I give you fair warning. I’m in an ugly mood (which is not to be confused with an ugly face): If I hear anyone use the word “awesome” ever again, I may scream. And you don’t want to hear a grown man scream.
A person can’t listen to that one word dozens of times a day without coming a bit unhinged. But first, let me apologize for using that word today. However, I can’t warn you away from awesome without temporarily overusing the word myself.
I’m guessing that awesome, like most excessively used words, started among teenagers. Those little linguistic rascals are quick to fall into lockstep in the use of currently popular expressions. A cute new expression is like a pair of the latest tennis shoes; they all want it and they want it now.
Soon the word migrates into the minds of those chronic adolescents between the ages of 20 and 90 years of age. Soon everybody of any age is wearing out the word.
“I have a new medicine for my high blood pressure,” says an 80 year old.
“Awesome,” says the 90 year old.
That poor word is so overused today that it means everything and it means nothing. It has become little more than a way of grunting in response to what someone else says. That is because so many people don’t really care what anyone else is saying.
I recognize I am offending practically everyone. But enough is enough. North America alone produces at least 15 billion uses a day of awesome. We have become too simple to find substitutions for that one overworked teenage word that has now escaped the teen years and infected everybody else.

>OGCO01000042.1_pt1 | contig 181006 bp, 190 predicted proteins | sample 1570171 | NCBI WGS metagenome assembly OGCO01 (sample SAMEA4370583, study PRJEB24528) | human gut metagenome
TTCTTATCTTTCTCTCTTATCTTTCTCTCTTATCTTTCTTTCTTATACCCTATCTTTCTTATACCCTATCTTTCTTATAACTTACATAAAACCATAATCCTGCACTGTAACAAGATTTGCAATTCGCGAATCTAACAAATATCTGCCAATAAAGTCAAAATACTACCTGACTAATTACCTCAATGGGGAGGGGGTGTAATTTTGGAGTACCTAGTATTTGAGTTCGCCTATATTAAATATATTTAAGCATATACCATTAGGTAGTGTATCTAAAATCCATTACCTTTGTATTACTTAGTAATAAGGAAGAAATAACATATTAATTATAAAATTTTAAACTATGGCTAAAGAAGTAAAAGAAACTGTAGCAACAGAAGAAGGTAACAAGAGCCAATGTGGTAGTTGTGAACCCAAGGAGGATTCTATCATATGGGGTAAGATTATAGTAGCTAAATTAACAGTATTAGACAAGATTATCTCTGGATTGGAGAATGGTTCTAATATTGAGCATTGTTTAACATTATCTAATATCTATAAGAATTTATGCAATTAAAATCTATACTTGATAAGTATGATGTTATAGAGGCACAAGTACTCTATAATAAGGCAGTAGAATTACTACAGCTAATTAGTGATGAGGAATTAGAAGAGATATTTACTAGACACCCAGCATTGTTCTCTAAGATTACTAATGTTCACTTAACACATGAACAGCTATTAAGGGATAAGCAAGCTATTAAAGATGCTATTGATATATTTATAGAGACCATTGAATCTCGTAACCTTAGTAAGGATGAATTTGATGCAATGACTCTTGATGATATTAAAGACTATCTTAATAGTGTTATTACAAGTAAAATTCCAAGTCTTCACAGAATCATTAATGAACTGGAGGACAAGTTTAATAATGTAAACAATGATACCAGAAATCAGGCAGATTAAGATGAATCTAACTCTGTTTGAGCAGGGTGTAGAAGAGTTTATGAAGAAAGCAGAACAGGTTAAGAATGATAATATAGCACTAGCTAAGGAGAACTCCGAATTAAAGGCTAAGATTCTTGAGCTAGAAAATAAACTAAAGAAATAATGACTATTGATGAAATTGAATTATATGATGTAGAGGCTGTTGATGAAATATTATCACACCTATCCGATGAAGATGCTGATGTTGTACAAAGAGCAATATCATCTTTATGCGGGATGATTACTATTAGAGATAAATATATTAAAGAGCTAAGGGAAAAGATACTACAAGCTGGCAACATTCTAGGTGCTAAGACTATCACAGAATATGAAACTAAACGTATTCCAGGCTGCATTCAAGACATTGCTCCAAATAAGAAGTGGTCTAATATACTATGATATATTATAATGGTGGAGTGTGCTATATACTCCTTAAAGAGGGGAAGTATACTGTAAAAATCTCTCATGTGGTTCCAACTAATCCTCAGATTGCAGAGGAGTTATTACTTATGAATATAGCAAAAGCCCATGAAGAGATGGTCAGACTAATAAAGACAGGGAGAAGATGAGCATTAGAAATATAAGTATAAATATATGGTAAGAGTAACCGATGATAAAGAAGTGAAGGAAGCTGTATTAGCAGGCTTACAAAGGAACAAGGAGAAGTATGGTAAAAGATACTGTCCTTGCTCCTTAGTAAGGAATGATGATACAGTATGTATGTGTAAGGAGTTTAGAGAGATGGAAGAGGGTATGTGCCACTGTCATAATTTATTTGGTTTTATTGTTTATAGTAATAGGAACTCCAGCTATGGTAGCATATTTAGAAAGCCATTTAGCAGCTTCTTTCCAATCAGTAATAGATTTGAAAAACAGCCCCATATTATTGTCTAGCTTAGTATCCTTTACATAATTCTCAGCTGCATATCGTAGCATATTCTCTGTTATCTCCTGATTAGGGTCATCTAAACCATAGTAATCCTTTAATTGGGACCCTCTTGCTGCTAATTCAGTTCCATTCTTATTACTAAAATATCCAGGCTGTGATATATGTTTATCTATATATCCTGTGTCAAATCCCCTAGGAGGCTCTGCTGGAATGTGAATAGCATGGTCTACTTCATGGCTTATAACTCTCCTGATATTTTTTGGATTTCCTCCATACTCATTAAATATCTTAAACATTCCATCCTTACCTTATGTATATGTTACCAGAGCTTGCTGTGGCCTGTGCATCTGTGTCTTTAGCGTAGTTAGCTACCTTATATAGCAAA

Those who say that word all day long don’t even use it in ways that are appropriate to its meaning.
If you say, “My dog likes food,” they will say “Awesome!”
If you say, “Your mom choked on a blueberry and died,” they will say “Awesome!”
May I disrespectfully suggest that we give the word a rest? We should fine anyone who doesn’t comply. If we take a breather on that word for a year or so, everyone can learn the many alternatives to awesome.
For starters, how about these:
Amazing, overwhelming, astounding, splendid, fabulous, remarkable and stupendous, not to mention rooty toot tooty, gol-LEE, splendiferous and holy moly.
Listening to the constant, unrelieved use of the highest accolade with no hope for a more measured description is like hearing inflated praise for children who haven’t earned it. Everybody is declared a winner.
It’s a sweet but dysfunctional idea to declare every child awesome every time life asks him to compete. That silly salve on little egos risks teaching children that they don’t have to excel. Every child is a winner, every time, even if he doesn’t study, train or try.
Using one high word – awesome – to describe the good, the bad and the ugly is as harmful as telling me that I need not try to improve my singing because we are all awesome.
Mind you, I wouldn’t imprison people who use awesome constantly, but I would forbid them to produce children. Anyone who can’t find a single substitute for the offending word should be thrown out of the gene pool.
English is a huge, rich and diverse language, a verbal toolbox full of functional words ready for any need. It’s a shame to be born into a language of a million precise words and then gradually reduce them to one big, fuzzy generalization that turns any conversation into empty babble.
That isn’t even close to awesome.Bill Hall can be contacted at email@example.com or at 1012 Prospect Ave., Lewiston, ID 83501